If you were looking at purchasing a $500,000 property, that would bring the price down $42,250 for a sale price of $457,750. That kind of price drop could save you a significant amount of money over the course of your mortgage and lower your monthly payments.

If you’re looking to get the most house for your money, purchasing a home in the winter is definitely your best bet.

The best time of year to buy a home is largely dependent on your needs and priorities. If you’re looking to buy at a time that’s most convenient for your family (and in particular, your children), buying during the summer is a great option. If you want to see as many homes as possible in order to find a property that has everything you’re looking for in a home, you’ll want to buy a home in the spring, when inventory is at its highest. And if your bottom line is you want to pay the lowest price possible, purchasing a home in the winter, when prices are significantly lower, will be the most advantageous.

Just keep in mind that finding and purchasing a home takes time; while it happens, the chances of finding a property during the first week of looking for a home are slim. On average, people spend 30 – 60 days looking for a home and another 14 – 60 days from contract to close, so make sure to give yourself plenty of lead time to take advantage of the time of year that’s best for YOU to purchase.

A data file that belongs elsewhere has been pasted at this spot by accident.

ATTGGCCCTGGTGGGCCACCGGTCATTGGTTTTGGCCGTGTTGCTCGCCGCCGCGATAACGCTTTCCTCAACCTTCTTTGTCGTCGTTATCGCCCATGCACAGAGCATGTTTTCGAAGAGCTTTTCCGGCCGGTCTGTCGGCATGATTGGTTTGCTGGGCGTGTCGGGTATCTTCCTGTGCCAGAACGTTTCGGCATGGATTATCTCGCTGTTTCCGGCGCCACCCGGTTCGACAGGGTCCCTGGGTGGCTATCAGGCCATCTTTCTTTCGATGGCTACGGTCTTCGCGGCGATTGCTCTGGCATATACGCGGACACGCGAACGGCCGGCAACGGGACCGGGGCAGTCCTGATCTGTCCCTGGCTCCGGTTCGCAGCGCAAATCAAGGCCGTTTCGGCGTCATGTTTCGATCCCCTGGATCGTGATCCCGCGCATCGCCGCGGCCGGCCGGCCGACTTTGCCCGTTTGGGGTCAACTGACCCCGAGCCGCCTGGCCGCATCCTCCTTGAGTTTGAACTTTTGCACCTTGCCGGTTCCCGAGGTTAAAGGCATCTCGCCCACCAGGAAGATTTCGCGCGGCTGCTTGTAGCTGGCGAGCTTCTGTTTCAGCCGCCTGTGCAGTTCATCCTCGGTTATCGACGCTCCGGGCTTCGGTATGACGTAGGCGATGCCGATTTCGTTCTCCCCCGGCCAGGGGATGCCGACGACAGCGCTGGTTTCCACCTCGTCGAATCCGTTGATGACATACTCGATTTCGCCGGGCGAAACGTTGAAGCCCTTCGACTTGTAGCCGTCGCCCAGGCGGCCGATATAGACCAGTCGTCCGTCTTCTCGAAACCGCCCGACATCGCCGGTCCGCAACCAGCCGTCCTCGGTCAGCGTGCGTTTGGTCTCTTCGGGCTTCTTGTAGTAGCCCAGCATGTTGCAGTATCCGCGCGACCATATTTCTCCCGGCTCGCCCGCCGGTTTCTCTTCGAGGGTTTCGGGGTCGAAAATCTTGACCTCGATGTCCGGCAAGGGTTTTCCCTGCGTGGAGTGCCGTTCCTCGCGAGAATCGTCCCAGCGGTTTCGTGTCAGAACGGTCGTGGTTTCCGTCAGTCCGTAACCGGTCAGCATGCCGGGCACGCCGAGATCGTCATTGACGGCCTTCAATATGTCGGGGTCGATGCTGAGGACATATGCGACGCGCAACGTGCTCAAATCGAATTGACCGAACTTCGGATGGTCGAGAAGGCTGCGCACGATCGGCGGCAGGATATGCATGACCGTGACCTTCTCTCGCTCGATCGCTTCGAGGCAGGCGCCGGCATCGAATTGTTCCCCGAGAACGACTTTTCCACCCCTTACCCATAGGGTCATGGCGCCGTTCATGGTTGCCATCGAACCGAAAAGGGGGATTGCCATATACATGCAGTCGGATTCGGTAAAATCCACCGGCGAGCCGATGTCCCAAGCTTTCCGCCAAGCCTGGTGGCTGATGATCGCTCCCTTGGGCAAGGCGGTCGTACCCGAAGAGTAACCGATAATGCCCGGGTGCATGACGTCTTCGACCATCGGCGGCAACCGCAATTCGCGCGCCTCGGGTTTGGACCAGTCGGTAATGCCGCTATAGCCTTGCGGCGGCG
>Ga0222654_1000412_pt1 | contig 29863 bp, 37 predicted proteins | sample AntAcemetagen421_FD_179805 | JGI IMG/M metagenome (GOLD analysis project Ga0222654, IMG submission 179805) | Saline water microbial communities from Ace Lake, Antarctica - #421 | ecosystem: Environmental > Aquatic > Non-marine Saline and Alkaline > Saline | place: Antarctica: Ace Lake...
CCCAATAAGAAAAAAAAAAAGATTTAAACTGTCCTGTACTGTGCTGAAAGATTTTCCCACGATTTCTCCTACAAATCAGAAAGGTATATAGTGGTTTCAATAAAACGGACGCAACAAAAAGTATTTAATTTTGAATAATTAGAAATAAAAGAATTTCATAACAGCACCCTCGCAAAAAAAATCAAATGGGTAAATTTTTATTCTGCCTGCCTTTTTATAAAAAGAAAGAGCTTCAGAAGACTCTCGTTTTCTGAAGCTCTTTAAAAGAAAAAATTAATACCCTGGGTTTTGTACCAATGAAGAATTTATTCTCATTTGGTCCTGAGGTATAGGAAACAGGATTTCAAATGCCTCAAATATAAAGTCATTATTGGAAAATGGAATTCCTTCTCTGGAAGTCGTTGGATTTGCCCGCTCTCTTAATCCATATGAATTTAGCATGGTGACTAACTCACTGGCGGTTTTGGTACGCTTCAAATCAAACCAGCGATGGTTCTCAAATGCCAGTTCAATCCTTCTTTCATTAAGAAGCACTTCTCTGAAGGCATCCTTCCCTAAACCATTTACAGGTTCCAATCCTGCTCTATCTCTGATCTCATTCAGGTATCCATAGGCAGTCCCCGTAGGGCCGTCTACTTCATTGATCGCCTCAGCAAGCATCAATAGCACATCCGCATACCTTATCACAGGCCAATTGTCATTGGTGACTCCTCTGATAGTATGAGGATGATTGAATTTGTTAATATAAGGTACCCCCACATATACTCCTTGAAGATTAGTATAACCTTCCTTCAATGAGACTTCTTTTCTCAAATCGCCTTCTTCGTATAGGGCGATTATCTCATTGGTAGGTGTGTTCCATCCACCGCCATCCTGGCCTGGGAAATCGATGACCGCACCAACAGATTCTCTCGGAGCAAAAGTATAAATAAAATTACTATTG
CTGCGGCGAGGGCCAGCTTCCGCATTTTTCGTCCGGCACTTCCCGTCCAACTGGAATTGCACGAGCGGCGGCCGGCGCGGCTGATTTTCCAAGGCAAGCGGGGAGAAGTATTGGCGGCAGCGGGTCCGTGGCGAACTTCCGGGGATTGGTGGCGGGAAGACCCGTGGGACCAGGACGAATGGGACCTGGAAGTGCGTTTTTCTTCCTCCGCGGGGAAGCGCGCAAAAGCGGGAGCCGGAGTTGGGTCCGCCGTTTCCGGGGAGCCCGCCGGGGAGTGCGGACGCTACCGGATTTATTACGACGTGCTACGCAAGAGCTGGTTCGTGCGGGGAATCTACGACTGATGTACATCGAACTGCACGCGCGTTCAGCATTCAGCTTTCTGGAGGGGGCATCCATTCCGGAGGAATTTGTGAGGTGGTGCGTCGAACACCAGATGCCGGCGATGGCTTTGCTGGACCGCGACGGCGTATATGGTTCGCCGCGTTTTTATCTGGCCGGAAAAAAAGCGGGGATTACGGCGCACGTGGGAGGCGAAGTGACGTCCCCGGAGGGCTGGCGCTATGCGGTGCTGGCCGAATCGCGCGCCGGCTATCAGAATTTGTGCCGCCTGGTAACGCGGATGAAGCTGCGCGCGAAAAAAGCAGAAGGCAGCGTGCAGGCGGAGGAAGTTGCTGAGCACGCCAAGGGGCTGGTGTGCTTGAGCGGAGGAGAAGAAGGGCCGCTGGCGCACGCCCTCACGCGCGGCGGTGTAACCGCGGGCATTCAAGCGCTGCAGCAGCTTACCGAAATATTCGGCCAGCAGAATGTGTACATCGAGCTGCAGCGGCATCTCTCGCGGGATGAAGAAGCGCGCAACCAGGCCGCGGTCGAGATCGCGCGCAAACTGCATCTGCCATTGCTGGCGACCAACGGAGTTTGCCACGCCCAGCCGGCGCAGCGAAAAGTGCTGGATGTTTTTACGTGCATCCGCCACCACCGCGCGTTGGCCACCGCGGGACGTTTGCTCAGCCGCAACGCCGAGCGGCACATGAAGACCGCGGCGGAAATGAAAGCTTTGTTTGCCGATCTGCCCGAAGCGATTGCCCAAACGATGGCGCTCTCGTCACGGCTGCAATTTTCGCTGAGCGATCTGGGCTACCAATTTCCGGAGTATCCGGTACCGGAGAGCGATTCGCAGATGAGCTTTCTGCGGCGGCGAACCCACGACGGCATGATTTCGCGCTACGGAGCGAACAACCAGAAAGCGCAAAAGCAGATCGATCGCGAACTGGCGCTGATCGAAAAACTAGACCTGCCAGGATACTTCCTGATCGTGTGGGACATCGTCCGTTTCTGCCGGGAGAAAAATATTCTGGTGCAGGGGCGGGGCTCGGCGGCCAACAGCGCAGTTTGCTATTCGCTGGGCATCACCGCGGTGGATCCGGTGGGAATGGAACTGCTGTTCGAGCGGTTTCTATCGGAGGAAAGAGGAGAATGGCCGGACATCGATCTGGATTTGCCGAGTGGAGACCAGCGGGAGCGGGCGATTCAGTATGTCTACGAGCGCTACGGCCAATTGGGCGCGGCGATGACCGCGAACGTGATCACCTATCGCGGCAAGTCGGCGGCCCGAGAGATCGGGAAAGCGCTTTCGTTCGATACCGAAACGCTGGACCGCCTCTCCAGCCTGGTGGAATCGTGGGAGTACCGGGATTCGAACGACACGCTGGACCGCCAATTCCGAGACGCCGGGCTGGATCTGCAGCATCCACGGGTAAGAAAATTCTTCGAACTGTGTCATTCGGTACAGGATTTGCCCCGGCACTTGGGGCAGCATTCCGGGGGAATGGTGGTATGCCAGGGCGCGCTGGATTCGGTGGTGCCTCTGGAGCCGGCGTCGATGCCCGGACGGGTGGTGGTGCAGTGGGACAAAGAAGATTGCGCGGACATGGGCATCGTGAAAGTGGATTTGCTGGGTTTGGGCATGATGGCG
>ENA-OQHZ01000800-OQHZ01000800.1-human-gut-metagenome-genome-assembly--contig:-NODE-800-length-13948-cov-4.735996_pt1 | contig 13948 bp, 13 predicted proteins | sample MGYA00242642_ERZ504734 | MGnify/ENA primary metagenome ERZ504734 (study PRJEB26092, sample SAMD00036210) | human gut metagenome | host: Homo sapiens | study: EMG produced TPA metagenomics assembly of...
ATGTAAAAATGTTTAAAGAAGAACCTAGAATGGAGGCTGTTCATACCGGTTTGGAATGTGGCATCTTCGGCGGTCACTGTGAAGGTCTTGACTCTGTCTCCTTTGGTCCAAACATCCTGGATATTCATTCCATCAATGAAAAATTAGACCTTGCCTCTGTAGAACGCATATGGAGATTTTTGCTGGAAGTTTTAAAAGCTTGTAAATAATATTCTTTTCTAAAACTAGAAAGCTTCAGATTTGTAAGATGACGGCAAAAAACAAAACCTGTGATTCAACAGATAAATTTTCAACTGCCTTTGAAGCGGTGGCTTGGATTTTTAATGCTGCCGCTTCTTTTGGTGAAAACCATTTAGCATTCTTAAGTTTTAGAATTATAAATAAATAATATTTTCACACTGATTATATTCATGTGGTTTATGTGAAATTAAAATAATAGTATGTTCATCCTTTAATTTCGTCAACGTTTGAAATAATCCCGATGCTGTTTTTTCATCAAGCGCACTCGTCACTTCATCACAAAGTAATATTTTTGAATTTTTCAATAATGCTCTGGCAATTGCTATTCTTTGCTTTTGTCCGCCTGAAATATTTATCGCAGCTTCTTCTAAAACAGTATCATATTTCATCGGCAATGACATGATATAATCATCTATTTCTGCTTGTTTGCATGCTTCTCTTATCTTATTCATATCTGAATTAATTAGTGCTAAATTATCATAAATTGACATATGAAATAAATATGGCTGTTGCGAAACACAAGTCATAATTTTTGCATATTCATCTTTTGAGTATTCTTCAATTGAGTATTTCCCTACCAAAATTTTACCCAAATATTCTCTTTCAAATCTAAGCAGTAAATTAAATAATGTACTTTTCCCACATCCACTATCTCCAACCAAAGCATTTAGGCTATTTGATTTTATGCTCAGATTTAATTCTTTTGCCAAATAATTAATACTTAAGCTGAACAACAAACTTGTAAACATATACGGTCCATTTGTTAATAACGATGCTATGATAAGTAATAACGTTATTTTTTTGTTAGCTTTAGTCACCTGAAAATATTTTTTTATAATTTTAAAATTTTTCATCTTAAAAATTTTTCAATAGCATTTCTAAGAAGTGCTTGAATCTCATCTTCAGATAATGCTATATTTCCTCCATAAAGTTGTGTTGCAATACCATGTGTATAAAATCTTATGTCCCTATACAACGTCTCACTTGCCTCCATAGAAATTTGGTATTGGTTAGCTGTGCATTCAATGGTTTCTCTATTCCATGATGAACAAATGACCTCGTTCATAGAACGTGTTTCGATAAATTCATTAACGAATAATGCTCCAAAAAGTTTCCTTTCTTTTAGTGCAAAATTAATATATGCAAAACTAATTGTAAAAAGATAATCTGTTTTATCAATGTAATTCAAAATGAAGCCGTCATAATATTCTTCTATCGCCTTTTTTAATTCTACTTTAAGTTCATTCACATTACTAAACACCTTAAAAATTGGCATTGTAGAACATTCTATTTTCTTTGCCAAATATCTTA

What’s the best time for you to buy? Let’s find out together – Kevin and Jennifer Hanley, REALTORS, The Hanley Home Team of Keller Williams Realty Atlantic Partners Southside 904-515-2479 HanleyHomeTeam.com

Don’t Give Up on Buying a Home if You’re a Millennial Renter

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Almost 25% of Millennials (ages 26-41) claim they plan on renting forever according to this Apartment List article. That’s nearly double the amount since they started their ongoing survey of 31,000 Millennials in 2018.

In the grand scheme of things, 1 in 4 Millennials swearing off homeownership forever isn’t earth-shattering news. To put things in perspective, the highest rate of homeownership ever was 80% in North Dakota back in 1900. But generally speaking, the homeownership rate has hovered in the 65% range nationally for almost 5 decades. Some people will always be renters; homeownership isn’t for everyone. 

There are four main reasons they give for not buying: